First published: Summer 2021
By the time the American artist Bruce Bickford passed away in 2019, he had created more than a million modelling-clay sculptures, thousands of illustrations, 70,000 frames of line animation, and several unfinished graphic novels. However, he was best known for his startlingly original clay animation, and his filmic collaborations with musician Frank Zappa in the 1970s.
Bickford animating a clay garden scene, 2007, photo: Brett Ingram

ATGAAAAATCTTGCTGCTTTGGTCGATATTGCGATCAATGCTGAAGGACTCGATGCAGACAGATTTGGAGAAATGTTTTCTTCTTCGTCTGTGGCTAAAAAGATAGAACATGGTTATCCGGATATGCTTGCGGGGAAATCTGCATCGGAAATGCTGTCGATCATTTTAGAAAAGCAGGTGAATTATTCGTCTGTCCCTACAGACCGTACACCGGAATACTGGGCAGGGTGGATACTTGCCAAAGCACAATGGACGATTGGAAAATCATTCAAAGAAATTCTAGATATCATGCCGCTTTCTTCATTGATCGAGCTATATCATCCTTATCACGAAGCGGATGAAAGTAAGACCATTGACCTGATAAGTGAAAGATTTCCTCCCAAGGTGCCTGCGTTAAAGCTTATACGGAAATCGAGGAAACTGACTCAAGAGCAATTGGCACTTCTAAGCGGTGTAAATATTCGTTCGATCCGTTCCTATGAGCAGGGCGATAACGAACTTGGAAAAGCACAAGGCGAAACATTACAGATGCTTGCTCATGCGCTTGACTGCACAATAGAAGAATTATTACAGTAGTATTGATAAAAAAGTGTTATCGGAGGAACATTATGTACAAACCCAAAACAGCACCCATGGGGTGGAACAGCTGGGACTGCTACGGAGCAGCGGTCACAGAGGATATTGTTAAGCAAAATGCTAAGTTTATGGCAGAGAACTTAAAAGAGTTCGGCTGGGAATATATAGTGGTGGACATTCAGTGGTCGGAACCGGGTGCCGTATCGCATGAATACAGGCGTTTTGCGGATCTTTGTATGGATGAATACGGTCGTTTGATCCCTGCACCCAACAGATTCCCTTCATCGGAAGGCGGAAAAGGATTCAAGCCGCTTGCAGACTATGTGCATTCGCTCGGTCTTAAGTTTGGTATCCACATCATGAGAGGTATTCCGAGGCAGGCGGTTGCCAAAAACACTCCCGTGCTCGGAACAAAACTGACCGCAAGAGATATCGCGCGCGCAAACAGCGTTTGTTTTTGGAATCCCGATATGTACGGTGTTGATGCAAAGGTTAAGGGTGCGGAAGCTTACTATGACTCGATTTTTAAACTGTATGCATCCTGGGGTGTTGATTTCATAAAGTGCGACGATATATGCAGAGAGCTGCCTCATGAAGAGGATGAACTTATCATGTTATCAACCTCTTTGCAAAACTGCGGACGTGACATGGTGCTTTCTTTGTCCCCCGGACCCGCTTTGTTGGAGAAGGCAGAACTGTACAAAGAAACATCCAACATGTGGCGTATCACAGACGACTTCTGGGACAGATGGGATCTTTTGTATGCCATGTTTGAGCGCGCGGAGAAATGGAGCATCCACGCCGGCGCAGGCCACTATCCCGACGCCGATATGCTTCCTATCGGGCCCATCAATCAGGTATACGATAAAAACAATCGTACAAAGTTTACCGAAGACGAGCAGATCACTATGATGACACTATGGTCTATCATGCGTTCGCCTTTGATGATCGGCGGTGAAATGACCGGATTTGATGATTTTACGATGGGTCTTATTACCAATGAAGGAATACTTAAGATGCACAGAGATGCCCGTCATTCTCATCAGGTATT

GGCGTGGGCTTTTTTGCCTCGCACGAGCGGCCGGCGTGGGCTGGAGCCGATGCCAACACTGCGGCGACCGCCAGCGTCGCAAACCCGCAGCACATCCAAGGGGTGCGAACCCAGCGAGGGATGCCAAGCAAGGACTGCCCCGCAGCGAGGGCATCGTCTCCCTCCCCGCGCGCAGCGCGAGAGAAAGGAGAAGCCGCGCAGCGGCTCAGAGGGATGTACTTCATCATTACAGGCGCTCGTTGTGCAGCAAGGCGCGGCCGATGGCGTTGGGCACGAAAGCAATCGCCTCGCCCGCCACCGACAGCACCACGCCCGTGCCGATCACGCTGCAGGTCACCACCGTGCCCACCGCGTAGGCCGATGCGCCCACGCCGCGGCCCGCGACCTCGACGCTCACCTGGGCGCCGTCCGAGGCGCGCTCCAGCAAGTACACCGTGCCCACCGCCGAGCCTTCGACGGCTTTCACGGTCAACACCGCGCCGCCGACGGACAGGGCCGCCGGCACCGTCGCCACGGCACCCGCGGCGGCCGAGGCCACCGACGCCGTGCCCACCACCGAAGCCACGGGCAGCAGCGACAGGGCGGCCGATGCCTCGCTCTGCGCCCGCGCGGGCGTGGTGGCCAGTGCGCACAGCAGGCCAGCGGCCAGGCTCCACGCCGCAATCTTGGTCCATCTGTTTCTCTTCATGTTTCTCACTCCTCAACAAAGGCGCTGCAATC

Bickford brought the same obsessive, precise, labour-intensive artistry to his illustrations and sculptures that he poured into his surrealistic, hallucinatory, action-packed – and often violent – stop-motion animation and two-dimensional illustrative animation.
Big mouth werewolf babies, 1990s, modelling clay, 3 x 4 in. / 7.5 x 10 cm, photo: Alex Maness
The prevalence of vicious imagery in his work stemmed not from innate hostility but from a fearful imagination. Bickford himself was mild-mannered, of very slight build, almost elfin in appearance, with delicate hands, soft features and a quiet voice. He was no stranger to being bullied.
by Brett Ingram
This is an article extract; read the full article in Raw Vision #108